Majority of Facebook Groups Advocate for Hyper-Local Marketplaces

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When Katheryn Kästner’s grandmother hit her 101st birthday In January, people were on lockdown during the pandemic. Kästner took to Facebook to look for party streamers and balloons because party –supply stores were shut down, and she ran into the Another Person’s Treasures — West Island page.

Kästner, a Baie-D’Urfé resident, stated, “I placed an ISO post — in search of, and the response was overwhelming.”
“People offered inflated and arranged balloons, like a balloon archway, and colourful balloons tied together like a garland. The day before her birthday, I drove to people’s houses to pick up the items.”

Subsequently, Kästner re-submitted the same decorations to the group page that had supplied them. Kästner joined the group last fall, and she has acquired and given re-offered many items in the same manner. “I’m eco-conscience, and I try to buy thrift items, but I’m also happy to give stuff away to someone who specifically wants that item instead of dropping it off at a donation centre and not knowing where it will go.”

Because of the lockdown, it was impractical to leave unwanted things at the thrift shops or donation bins. Cue in Another Person’s Treasures in West Island, a privatized group for West Island residents to post things they want to discard. It is managed by moderators and an administrator responsible for vetting members and posts. This page was established last August, and now it has 3,000 members.

Marie-France Miron, the page’s administrator, said, “It’s about passing it forward. It’s so fulfilling, you get to get rid of the stuff you don’t want, and somebody else can actually use it, and they come and pick it up at your house.” She emphasized that Facebook groups like Another Person’s Treasures were motivated by the Buy Nothing Project. This project was established in 2013 by two American women. According to the project’s site, it has amassed a global following with groups in 30 nations.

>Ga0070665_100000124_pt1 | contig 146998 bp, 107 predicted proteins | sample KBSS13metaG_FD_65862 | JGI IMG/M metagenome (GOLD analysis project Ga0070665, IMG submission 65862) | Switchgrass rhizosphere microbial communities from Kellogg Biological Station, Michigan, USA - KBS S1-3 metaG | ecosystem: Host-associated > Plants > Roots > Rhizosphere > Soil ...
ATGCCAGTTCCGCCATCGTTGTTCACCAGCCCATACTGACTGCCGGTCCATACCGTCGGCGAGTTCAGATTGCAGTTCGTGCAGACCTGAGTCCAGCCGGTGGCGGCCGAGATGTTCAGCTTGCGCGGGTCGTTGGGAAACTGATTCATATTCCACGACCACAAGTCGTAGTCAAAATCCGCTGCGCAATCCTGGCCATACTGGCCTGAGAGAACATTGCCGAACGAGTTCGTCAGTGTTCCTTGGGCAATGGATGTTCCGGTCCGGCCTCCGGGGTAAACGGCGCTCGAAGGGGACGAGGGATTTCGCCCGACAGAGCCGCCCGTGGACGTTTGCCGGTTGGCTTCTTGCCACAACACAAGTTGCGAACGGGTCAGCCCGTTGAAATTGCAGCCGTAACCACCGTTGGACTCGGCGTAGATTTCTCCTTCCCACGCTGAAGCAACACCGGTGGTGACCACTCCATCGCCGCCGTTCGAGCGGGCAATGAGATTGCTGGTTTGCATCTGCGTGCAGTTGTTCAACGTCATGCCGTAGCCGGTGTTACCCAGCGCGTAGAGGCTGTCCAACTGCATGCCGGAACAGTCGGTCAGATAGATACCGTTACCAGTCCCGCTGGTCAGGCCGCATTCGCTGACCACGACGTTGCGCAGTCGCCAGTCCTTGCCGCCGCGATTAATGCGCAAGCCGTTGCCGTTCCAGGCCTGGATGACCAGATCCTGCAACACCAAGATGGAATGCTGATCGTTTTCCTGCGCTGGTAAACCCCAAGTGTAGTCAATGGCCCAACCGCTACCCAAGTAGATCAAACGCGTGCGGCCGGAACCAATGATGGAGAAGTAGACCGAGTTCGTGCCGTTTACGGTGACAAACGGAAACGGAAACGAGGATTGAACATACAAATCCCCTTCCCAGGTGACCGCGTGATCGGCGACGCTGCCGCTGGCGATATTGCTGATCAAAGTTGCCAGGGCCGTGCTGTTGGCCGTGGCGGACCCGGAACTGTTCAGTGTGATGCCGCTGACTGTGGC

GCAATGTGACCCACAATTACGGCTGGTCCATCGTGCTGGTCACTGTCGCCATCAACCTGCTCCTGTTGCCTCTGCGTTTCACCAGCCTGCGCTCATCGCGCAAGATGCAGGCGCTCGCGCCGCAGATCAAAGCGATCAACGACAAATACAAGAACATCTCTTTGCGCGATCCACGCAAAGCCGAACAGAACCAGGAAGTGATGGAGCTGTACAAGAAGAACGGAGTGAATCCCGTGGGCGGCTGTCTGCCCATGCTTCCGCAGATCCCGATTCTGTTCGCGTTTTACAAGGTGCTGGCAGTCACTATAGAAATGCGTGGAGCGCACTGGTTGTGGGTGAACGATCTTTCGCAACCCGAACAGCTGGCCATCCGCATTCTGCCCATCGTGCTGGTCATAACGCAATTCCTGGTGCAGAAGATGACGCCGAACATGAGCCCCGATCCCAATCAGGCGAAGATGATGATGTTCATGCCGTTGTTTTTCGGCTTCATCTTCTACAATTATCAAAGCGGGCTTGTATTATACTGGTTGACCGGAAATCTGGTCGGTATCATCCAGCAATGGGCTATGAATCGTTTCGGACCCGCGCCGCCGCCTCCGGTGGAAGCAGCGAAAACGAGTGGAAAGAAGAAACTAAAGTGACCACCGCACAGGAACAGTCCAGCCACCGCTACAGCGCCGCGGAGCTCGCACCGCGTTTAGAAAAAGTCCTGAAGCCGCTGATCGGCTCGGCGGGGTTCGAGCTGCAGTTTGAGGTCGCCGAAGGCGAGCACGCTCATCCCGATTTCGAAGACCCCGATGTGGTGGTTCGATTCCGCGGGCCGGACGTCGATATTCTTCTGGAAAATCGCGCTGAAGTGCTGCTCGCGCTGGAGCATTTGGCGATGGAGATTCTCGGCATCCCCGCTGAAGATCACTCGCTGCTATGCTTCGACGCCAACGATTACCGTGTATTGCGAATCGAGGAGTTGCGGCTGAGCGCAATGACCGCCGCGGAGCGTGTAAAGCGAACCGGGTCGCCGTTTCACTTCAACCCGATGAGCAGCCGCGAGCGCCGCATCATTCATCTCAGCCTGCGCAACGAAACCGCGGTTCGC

The social wave facilitates hyper-local, cashless economies that motivate people to reduce clutter, save funds and, in the process, create connections in their respective communities. A search on Facebook shows ‘buy nothing’ groups located in the West Island and off-island area, including Dorval, Beaconsfield, Hudson, Dollard-des-Ormeaux, Kirkland, and St-Lazare. There are many more such Facebook groups inspired by the ‘buy nothing’ social wave, such as Morin’s group.

Miron, a Pointe-Claire resident, noted that “A lot of people who give things away are homeowners who have accumulated a lot of things, as well as parents with growing children, and since COVID began, people generally have more time on their hands and are decluttering.”
Victoria Adelin, the West Island Community (WIC) Facebook group founder and admin, stated, “The pandemic caused many more people to turn to social media to connect to their communities because they were stuck at home.”

WIC’s membership rose to 39,000+ from 30,000 before COVID-19 hit. Its members post about local happenings and often ask for advice.
Miron manages the 20,000-member Montrealers Helping Montrealers Facebook group in addition to Another Person’s Treasures — West Island. It came up during the pandemic, but it has a broader target audience.

“You can get rid of your couch, but you can also ask someone to drive you to your doctor’s appointment, or if you’re low on funds, you can ask for help for groceries, but we don’t allow requests for money or GoFundMe campaigns.”

Frequently, individuals like Kästner place posts thanking its members for services or products they were given. She posted a picture of her grandmother wearing her birthday tiara and enveloped by balloons.
Kästner wrote, “It got over 400 likes and over 100 comments.”

“I read them to her, and her first reaction was, ‘unbelievable!’ She was thrilled to be the centre of attention for a day.”

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